5 questions for condominium buyers
The condominium market is heating up. According to the National Association of REALTORS®, condo sales across the country have climbed steadily since 2011. In the West, sales in June 2014 were up 7.1 percent year over year. Prices are up over last year, too, by 3.2 percent nationwide – and as much as 7.1 percent in the Midwest and 10.2 percent in the West. Here's what you need to know before you buy a condo:
|•||Access to amenities (e.g., swimming pool, gym)|
|•||Slower appreciation and more days on market|
|•||Lack of privacy|
|•||Monthly association fees and assessments|
Ask the right questions
Finding the best condo match means doing some homework and getting good information.
2. What is covered?
The association collects fees and carries an insurance policy. Does the association pay for a leaky roof or does the owner? Who is responsible to pay for repairs if a pipe bursts in the wall between units? Are you responsible for windows and doors? Who covers the cost of building code upgrades? What additional insurance is necessary beyond the association's policy?
3. What percentage of residents are renters?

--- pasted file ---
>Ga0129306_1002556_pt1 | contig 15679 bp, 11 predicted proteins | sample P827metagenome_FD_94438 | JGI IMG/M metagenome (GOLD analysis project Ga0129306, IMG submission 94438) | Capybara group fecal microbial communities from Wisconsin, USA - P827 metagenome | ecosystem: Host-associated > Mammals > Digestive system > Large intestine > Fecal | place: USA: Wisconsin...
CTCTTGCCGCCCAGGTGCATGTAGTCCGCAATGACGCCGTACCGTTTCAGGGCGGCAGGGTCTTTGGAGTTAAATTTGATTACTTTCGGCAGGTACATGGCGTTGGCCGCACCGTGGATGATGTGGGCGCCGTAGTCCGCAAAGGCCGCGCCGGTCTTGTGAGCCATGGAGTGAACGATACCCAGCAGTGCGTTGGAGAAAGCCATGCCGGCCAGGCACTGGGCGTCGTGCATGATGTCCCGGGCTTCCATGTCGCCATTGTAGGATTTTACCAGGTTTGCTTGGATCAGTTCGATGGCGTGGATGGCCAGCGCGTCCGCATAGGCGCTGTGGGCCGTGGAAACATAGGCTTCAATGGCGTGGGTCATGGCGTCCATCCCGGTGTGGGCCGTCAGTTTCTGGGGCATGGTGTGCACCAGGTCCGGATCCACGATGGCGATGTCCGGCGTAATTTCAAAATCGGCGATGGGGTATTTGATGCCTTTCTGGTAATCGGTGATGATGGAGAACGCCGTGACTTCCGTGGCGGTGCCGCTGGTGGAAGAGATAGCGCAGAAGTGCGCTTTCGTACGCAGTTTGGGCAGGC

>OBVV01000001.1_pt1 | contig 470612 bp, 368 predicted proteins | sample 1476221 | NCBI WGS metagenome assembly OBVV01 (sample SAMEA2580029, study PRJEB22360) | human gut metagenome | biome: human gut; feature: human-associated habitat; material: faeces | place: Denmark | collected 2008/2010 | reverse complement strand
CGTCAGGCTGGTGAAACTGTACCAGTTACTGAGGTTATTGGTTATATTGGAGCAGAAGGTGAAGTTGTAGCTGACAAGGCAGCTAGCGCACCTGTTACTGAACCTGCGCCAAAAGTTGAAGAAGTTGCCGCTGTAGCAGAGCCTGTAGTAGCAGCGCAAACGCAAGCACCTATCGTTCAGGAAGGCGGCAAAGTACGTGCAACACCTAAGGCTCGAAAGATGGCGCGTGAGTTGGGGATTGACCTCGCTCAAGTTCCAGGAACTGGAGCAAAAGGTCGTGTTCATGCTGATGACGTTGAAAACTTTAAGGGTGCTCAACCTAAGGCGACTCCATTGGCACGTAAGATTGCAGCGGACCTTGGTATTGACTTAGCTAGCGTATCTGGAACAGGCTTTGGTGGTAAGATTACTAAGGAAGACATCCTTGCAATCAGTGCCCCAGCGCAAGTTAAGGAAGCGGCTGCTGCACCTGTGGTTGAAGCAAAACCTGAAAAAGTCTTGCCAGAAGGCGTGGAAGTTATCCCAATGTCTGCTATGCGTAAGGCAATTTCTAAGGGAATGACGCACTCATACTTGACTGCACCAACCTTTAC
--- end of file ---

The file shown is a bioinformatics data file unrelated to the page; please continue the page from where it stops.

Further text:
Renters might not give the same care to a property that the owner would, and a high percentage of renters in a condominium community might limit the types of loans available. On the other hand, an investor will want to know if renting is allowed. If so, does the owner find the tenants or the will the association do it?
4. Is the association on solid financial ground?
The older the condominium, the more money the association should have set aside for maintenance and repairs. Read the association meeting minutes to find out if there are outstanding maintenance issues that could exceed cash reserves. How many owners are delinquent on fees? Does the association have any liens against it? Lawsuits pending?
5. Who's the boss?
Is there a professional management company or do the owners manage the condominium themselves?
Condo ownership can offer advantages, and it can be a tricky transaction. Buyers are advised to have a real-estate lawyer review the association's bylaws and to speak with a Mortgage Advisor who understands the intricacies of loan requirements for the various types of condominium communities